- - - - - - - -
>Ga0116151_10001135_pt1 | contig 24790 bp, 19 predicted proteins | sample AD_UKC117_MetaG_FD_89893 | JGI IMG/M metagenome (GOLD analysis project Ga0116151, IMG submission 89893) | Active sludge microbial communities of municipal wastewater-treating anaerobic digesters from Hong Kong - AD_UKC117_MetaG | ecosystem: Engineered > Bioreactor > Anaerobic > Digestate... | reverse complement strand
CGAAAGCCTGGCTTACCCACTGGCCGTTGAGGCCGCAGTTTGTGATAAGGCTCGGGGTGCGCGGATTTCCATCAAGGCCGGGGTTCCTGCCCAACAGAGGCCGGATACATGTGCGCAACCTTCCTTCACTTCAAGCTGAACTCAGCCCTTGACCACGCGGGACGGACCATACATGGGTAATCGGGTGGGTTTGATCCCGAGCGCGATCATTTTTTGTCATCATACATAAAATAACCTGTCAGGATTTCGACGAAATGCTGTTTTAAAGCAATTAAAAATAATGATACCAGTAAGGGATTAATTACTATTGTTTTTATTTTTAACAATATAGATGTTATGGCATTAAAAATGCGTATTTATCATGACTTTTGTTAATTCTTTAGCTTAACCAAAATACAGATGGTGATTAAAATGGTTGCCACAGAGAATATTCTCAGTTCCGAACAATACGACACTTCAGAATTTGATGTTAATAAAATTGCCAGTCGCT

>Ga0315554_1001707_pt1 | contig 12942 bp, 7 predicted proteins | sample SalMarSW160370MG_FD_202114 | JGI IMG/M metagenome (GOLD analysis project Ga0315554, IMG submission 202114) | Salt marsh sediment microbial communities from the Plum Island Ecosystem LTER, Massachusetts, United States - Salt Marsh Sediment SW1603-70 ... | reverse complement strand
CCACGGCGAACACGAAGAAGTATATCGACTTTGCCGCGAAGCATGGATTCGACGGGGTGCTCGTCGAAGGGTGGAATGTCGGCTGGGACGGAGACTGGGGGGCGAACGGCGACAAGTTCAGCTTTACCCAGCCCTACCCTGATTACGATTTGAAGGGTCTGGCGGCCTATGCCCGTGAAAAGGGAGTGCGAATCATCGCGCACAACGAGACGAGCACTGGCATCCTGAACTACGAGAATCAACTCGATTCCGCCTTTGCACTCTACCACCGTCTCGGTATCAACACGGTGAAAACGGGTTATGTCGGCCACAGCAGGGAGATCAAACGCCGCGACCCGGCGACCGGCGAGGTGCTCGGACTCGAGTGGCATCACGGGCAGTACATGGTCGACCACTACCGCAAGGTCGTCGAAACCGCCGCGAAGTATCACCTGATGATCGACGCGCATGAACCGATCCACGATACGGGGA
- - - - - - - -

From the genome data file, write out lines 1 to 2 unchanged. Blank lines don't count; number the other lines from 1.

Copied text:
>Ga0116151_10001135_pt1 | contig 24790 bp, 19 predicted proteins | sample AD_UKC117_MetaG_FD_89893 | JGI IMG/M metagenome (GOLD analysis project Ga0116151, IMG submission 89893) | Active sludge microbial communities of municipal wastewater-treating anaerobic digesters from Hong Kong - AD_UKC117_MetaG | ecosystem: Engineered > Bioreactor > Anaerobic > Digestate... | reverse complement strand
CGAAAGCCTGGCTTACCCACTGGCCGTTGAGGCCGCAGTTTGTGATAAGGCTCGGGGTGCGCGGATTTCCATCAAGGCCGGGGTTCCTGCCCAACAGAGGCCGGATACATGTGCGCAACCTTCCTTCACTTCAAGCTGAACTCAGCCCTTGACCACGCGGGACGGACCATACATGGGTAATCGGGTGGGTTTGATCCCGAGCGCGATCATTTTTTGTCATCATACATAAAATAACCTGTCAGGATTTCGACGAAATGCTGTTTTAAAGCAATTAAAAATAATGATACCAGTAAGGGATTAATTACTATTGTTTTTATTTTTAACAATATAGATGTTATGGCATTAAAAATGCGTATTTATCATGACTTTTGTTAATTCTTTAGCTTAACCAAAATACAGATGGTGATTAAAATGGTTGCCACAGAGAATATTCTCAGTTCCGAACAATACGACACTTCAGAATTTGATGTTAATAAAATTGCCAGTCGCT